Jonathan McKee has the answers, and he has graciously written them down in black and white. The questions you ask teens have been updated from yes or no and single answers to open-ended questions, requiring more conversation.
Questions in McKee’s book are referred to as ‘Conversation Springboards’. The springboards consist of a question, follow-up questions, insight into the question, and quick additions. Let us take a look:
Springboard 30 – Name an accomplishment you are proud of. Follow-up Questions: What was the most difficult part of this accomplishment? Describe whether the work was worth the reward. Would you do it again? Why or why not? Insight Into the Question: This question gets kids thinking about accomplishments, past and future-and what’s important to them. Quick Additons: What is something you would like to accomplish in the future? What would it take to do this? What would you have to do this week? What would you have to do this week? This month? This year? Can I help?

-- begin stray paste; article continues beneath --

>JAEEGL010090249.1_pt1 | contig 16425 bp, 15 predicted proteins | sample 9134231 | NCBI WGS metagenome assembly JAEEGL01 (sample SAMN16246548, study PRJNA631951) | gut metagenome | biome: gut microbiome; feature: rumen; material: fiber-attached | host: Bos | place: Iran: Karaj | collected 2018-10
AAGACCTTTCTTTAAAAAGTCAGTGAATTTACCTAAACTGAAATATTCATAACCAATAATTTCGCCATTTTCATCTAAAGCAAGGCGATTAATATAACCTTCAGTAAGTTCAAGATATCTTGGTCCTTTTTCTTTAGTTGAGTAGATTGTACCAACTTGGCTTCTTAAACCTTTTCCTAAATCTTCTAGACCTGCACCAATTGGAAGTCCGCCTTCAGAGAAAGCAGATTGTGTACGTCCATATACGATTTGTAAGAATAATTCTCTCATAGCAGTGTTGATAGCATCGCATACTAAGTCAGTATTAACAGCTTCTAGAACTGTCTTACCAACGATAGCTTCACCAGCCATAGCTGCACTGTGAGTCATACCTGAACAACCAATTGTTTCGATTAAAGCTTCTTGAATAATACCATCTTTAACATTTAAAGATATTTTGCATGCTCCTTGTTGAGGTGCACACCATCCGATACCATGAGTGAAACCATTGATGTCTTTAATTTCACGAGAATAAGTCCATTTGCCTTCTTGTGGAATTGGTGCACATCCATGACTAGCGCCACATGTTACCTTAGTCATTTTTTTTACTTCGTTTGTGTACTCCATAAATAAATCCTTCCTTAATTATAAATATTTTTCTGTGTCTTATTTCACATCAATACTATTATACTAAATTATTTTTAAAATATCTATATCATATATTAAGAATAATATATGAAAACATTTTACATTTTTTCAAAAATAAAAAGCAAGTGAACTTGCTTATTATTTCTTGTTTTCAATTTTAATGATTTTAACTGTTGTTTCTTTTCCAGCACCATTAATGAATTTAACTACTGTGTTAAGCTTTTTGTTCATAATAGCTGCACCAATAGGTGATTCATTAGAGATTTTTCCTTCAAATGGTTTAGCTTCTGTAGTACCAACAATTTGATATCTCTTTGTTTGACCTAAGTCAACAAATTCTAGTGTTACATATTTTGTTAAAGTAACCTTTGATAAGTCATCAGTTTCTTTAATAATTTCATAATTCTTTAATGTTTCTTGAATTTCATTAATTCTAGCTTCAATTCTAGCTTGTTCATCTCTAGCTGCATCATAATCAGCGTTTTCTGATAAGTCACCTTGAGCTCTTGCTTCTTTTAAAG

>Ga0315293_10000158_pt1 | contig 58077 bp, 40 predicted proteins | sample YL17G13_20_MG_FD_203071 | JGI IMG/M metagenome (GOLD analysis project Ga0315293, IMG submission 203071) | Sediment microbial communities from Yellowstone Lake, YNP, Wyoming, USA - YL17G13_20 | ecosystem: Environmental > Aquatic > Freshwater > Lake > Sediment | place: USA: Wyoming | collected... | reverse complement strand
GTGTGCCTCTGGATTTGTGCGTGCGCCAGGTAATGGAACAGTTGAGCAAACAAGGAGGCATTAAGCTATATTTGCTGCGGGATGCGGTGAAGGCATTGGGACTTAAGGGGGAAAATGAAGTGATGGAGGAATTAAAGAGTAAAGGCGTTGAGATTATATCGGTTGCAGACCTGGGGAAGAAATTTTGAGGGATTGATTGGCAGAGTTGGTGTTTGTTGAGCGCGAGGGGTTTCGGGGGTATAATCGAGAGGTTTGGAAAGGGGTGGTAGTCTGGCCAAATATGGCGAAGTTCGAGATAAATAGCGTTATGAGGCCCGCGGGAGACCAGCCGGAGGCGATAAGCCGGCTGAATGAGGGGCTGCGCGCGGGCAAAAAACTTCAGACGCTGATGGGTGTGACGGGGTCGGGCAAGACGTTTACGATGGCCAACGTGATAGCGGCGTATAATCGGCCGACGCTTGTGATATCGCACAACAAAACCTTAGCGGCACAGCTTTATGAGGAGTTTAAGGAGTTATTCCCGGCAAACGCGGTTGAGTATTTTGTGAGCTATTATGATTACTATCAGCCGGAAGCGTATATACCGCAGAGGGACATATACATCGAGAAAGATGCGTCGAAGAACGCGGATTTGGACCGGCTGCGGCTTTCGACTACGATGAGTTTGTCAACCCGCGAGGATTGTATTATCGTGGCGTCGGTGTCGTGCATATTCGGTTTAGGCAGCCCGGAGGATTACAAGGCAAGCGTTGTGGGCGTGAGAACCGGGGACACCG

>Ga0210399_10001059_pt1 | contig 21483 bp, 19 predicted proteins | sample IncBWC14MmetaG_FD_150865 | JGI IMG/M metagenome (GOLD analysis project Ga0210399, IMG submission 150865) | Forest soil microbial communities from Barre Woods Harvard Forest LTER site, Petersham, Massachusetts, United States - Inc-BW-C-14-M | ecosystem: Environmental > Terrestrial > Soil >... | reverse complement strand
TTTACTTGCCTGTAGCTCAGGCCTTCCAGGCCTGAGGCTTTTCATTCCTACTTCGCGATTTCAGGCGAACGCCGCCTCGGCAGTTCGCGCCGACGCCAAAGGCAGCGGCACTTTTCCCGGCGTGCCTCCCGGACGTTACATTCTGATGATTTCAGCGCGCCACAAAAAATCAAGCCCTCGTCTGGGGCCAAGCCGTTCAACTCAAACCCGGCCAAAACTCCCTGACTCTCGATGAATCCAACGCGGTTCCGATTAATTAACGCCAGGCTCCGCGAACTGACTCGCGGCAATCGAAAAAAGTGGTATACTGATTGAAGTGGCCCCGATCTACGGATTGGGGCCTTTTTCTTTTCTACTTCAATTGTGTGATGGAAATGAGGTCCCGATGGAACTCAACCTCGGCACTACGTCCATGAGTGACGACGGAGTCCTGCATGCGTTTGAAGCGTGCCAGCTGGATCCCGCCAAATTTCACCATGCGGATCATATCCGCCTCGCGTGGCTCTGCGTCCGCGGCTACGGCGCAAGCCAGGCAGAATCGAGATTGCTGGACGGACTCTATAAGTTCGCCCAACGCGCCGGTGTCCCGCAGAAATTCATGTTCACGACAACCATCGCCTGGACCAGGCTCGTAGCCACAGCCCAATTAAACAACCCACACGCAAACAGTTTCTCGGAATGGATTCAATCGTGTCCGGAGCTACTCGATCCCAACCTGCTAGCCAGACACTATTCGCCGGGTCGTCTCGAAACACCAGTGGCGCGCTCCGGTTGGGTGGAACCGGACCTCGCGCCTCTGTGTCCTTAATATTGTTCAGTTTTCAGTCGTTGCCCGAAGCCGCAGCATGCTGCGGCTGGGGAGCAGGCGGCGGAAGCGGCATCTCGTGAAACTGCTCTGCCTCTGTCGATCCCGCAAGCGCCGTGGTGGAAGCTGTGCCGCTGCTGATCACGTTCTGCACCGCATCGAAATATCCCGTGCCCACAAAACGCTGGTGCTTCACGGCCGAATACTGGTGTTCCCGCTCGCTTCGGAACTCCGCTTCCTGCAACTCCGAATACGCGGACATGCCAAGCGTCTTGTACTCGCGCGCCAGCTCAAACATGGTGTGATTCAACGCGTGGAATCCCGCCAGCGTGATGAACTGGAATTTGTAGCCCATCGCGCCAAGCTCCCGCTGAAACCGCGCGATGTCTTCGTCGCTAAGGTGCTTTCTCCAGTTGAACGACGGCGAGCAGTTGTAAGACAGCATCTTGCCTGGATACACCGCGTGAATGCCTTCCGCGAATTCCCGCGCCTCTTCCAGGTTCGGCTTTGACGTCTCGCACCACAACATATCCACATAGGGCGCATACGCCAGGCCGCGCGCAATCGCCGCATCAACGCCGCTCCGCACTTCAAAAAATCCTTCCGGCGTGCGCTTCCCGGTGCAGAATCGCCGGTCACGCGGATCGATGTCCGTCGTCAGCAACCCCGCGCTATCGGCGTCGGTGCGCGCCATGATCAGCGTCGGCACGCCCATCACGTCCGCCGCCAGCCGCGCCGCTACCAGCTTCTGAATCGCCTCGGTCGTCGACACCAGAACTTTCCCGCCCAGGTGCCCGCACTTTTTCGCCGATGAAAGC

Other interesting springboard questions:
If you were to write a book, what would the title be?
Who has been your favorite teacher, and why?
What’s worse, when someone lies to you or steals from you? Why?
There are a mixture of topics pertaining to, but not limited on school, music, personality, parents, and world issues. I believe this book is essential to get your teenager engaged in good conversation. From the 180 springboards, there is a topic for everyone to get started. I found this book very informational and tried to answer a few of the questions myself.
I recommend Jonathan McKee’s book to parents, guardians, and anyone wanting to start a conversation with teens. In addition, it is a great book for discussions in a group setting.
I received this book from Bethany House Publishers through the Bethany Reviewer Program for an honest and unbiased opinion.